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@THISHOUR WITH BERMAN AND MICHAELA

Team USA Survives World Cup Play; ISIS Takes More Towns, Controls Border Crossings With Syria, Jordan; Girl Mauled by Pit Bulls Has A Happy Ending

Aired June 23, 2014 - 11:00   ET

THIS IS A RUSH TRANSCRIPT. THIS COPY MAY NOT BE IN ITS FINAL FORM AND MAY BE UPDATED.


JOHN BERMAN, CNN CO-ANCHOR: World Cup fever, it is hot, it is sticky, and it is selling, but, oh, it burned last night for the U.S.

Over a after the last second goal, what Team USA needs to do next to stay alive at this World Cup. We will take you to live to Rio @THISHOUR.

(BEGIN VIDEO CLIP)

BARACK OBAMA, PRESIDENT OF THE UNITED STATES: We can't do it for them, and we certainly can't redeploy tens of thousands of U.S. troops to try to keep a lid on a problem if the people themselves don't want to solve it.

(END VIDEO CLIP)

MICHAELA PEREIRA, CNN CO-ANCHOR: Strong words from President Obama.

Also, John Kerry is in Iraq, but what can the secretary of State do to bring some peace to that nation?

BERMAN: And first she was, quote, "dead broke." Now, Hillary Clinton says she and her husband are not like other people who are truly well off.

Does she have a bit of an image problem, and what do you think Vice President Joe Biden is up to here?

(BEGIN VIDEO CLIP)

JOE BIDEN, VICE PRESIDENT OF THE UNITED STATES: Don't hold it against me that I don't own a single stock or bond. Don't hold that I have no savings account, but I got a great pension and I got a good salary, and --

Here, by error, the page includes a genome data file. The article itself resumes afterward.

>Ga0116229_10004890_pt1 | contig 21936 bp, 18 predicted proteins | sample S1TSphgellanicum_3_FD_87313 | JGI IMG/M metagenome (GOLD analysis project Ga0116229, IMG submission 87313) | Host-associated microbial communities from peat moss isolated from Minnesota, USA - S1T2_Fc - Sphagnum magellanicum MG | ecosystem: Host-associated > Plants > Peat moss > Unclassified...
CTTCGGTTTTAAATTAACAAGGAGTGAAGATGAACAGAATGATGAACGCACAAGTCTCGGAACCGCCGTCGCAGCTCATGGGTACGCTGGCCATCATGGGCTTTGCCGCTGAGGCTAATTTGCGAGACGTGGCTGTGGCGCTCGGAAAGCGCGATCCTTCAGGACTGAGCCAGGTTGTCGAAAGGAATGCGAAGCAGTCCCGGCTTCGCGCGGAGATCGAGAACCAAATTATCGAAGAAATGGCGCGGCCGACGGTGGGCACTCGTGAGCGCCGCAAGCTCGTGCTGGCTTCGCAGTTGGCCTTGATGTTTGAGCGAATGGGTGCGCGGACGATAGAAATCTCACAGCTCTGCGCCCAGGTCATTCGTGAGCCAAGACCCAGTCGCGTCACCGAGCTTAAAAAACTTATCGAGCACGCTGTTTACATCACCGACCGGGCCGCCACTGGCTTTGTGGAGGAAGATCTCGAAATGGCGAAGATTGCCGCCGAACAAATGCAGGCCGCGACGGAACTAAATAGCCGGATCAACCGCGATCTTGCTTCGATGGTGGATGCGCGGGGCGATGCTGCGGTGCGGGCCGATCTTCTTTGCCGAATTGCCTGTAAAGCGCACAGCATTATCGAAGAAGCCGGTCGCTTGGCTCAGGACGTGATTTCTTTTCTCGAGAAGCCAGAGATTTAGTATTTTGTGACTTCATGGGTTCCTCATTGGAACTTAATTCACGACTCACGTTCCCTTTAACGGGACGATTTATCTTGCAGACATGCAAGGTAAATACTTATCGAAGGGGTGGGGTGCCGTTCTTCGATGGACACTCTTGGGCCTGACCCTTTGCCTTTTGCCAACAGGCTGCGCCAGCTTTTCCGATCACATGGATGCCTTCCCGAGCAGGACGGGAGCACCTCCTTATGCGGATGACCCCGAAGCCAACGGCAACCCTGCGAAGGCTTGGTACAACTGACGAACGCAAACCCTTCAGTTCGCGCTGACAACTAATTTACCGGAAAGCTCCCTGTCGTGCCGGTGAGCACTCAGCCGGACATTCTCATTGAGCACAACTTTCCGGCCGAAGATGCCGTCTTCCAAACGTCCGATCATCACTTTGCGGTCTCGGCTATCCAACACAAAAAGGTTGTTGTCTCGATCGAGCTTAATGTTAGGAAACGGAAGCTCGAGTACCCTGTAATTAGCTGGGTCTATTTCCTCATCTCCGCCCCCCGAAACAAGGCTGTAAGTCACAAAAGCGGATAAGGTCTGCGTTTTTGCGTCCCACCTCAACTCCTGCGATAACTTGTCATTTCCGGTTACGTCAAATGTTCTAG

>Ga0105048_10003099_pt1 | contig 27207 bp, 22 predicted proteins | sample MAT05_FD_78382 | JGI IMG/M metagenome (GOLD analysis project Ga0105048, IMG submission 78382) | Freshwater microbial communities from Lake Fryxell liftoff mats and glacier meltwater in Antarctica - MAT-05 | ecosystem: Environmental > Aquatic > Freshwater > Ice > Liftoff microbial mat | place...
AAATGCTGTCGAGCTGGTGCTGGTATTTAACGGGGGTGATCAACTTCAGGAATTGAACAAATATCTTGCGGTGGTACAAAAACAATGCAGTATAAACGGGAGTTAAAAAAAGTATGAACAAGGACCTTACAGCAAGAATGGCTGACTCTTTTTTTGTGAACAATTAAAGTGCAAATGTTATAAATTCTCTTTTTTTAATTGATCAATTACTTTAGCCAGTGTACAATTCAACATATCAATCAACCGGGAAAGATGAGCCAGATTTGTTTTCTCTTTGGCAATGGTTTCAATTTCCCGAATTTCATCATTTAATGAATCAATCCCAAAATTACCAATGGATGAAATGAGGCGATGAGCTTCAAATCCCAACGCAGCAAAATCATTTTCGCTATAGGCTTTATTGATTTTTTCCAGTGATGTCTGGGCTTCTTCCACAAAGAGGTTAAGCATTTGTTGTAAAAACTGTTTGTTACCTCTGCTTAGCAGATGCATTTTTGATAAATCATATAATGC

(END VIDEO CLIP)

BERMAN: Hello, there, everyone. Great to see you this Monday. I'm John Berman.

PEREIRA: And I'm Michaela Pereira.

It's 11:00 a.m. in the East, 8:00 a.m. out West, those stories and much more, right now, @THISHOUR.

BERMAN: And what's going on @THISHOUR, the U.S. hasn't seen this much Sunday night drama since "Murder, She Wrote" was on TV.

U.S. soccer fans, longtime ones and converted ones, from New York to Los Angeles, all the way over to Afghanistan, riding the emotional roller coaster last night.

PEREIRA: Portugal scoring the dramatic tying goal in the last seconds of the match.

For Team USA, it's not a win, it's not a loss, and thankfully it is not the end.

(BEGIN VIDEO CLIP)

TIM HOWARD, U.S. GOALKEEPER: (Inaudible) you know, had we been down to one and we came back and scored, everybody would be happy. So, it ebbs and flows. It's a draw. It's a point. It keeps us in the hunt. And that's what we always wanted.

(END VIDEO CLIP)

PEREIRA: Keeps us in the hunt, indeed. Times are tough because you don't get the thrill of victory. You also don't get the agony of defeat.

But you do get to fight another day.

BERMAN: And that is key here. For the USA, that day is Thursday against Germany. The Germans, they're OK at soccer. The USA of course wants to move on to the round of 16.

Right now, let's go to the epicenter of all the World Cup fever. Reporting from Rio for us @THISHOUR, CNN's Chris Cuomo and Lara Baldesarra.

Chris, I want to start with you here.

PEREIRA: Hi, guys.

BERMAN: Man, oh, man, in the middle of high drama down there, sir.

CHRIS CUOMO, CNN ANCHOR, "NEW DAY": It really is. You'd will love it down here, J.B.

As you know, Mickey spent a lot of time here, knows the language, been helpful to me. Lara had to take her place down here. You know, she knows everything about what's going on with the World Cup.

For me, it's about the experience of all these different countries coming together, the feel that's down here and of course Brazil calls itself the country of football, so it's more of a way of life here.

I have to tell you, though, I'm more optimistic because of what Lara has been teaching me about the system here. I feel like this was a good thing that happened, for two reasons.

One, they got the point, so they do take a step toward getting out of the group of death, and I think it was a good lesson for these guys. Everything has been the hard way for this side. It reminds them it's not going to be easy for you. You have to fight to the end as these teams get better and better.